Williams went on to compose the music and serve as music director for more than 150 films, including some of the most successful films of all time. His 40-year artistic partnership with director Steven Spielberg began in 1972 with the film THE SUGARLAND EXPRESS. The five Academy Awards® Williams has received are for: his adaptation of FIDDLER ON THE ROOF (1971), STAR WARS (1977) and three of his scores with Spielberg: JAWS (1975), E.T. THE EXTRA-TERRESTRIAL (1982) and SCHINDLER'S LIST (1993). He is also the recipient of 22 Grammy Awards®.
Williams served as Music Director of the Boston Pops Orchestra for 14 seasons and remains their Conductor Laureate. He has composed numerous works for the concert hall, and maintains vibrant relationships with many of the world's leading symphony orchestras. He has composed music for many important cultural and commemorative events, including the theme for the rededication of the Statue of Liberty in 1986 and themes for four Olympic Games. In 2003, he received the Olympic Order, the International Olympic Committee's highest honor, for his contributions to the Olympic movement. He was a recipient of the Kennedy Center Honors in December of 2004 and the National Medal of Arts in 2009. Williams was inducted into the American Academy of Arts & Sciences in 2009 and in January of that same year, he composed and arranged "Air and Simple Gifts" for the first inaugural ceremony of President Barack Obama.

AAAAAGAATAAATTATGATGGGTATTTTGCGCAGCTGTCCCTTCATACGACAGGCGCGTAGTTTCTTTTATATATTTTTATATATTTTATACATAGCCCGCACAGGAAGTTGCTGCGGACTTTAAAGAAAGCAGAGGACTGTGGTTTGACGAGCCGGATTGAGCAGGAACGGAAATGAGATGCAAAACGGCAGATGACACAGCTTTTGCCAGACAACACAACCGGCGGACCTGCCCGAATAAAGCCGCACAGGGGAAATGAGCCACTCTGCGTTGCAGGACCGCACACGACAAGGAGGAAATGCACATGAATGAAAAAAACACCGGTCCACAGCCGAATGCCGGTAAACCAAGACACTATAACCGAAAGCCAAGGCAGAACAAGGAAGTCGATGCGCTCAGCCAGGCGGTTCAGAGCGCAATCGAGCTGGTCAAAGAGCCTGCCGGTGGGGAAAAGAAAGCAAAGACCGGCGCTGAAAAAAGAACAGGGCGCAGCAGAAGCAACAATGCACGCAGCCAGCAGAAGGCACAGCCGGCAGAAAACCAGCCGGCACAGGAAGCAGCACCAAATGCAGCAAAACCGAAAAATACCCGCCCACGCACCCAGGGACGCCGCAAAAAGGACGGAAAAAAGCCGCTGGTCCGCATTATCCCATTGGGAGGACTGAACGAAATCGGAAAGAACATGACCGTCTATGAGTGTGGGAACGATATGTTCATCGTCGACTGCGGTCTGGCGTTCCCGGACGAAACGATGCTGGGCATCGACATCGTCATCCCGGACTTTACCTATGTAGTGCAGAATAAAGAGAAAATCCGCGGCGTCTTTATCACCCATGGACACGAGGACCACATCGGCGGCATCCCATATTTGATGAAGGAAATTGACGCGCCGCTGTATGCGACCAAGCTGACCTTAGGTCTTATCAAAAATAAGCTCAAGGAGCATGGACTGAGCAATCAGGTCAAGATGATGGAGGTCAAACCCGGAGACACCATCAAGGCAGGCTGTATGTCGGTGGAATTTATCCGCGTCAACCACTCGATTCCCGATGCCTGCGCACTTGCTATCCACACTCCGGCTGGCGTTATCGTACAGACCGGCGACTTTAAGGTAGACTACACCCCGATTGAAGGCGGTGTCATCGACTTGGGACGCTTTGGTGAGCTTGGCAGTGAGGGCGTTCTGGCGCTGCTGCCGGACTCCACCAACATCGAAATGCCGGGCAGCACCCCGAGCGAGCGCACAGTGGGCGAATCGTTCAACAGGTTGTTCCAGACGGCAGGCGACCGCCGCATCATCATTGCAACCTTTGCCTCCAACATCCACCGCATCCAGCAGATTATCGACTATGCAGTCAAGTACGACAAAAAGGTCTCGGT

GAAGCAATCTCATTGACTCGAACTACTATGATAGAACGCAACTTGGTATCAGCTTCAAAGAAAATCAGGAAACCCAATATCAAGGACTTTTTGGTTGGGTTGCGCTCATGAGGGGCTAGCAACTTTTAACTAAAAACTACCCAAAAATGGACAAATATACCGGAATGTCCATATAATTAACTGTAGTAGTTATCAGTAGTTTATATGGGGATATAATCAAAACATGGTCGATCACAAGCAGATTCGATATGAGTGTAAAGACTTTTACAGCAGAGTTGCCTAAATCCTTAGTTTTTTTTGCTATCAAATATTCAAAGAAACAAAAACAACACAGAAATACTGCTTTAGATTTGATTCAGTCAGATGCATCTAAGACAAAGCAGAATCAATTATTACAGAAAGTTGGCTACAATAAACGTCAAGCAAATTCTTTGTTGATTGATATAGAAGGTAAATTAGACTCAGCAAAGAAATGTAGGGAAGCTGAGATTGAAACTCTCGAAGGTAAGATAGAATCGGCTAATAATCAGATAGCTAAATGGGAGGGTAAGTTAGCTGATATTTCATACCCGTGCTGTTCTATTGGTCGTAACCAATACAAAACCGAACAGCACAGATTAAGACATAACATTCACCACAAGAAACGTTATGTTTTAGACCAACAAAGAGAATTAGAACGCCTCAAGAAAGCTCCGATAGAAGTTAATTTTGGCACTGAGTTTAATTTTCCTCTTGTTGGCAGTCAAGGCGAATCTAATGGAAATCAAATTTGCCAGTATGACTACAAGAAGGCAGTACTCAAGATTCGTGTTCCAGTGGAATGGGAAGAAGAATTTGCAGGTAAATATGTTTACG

About the AFI Life Achievement Award
The highest honor given for a career in film, the AFI Life Achievement Award was established by the AFI Board of Trustees in 1973. It is presented to a single honoree each year based on the following criteria as mandated through a resolution passed by the AFI Board of Trustees:
"The recipient should be one whose talent has in a fundamental way advanced the film art; whose accomplishment has been acknowledged by scholars, critics, professional peers and the general public; and whose work has stood the test of time."
Most recently, the 43rd AFI Life Achievement Award Tribute brought together the film community to honor Steve Martin. AFI Life Achievement Award recipient Mel Brooks (2013) presented the award, while Dan Aykroyd, Jack Black, Steve Carell, Tina Fey, Queen Latifah, Conan O'Brien, Amy Poehler, Carl Reiner, Sarah Silverman and Lily Tomlin and many others, including past honorees Tom Hanks (2002) and Meryl Streep (2004), paid tribute to Martin in an evening filled with laughter, music and cheer.
NOVEMBER SCHEDULE HUNGARIAN STATE OPERA
The Hungarian State Opera offers a selection of extraordinary programmes in November, the month of anniversaries and remembrance. Audiences are treated to performances featuring international guest stars and a special evening combining opera with contemporary dance. Finally, Il mondo della luna by Haydn, the new production of this period takes place at the Baroque Theatre of the Royal Palace of Gödöllő.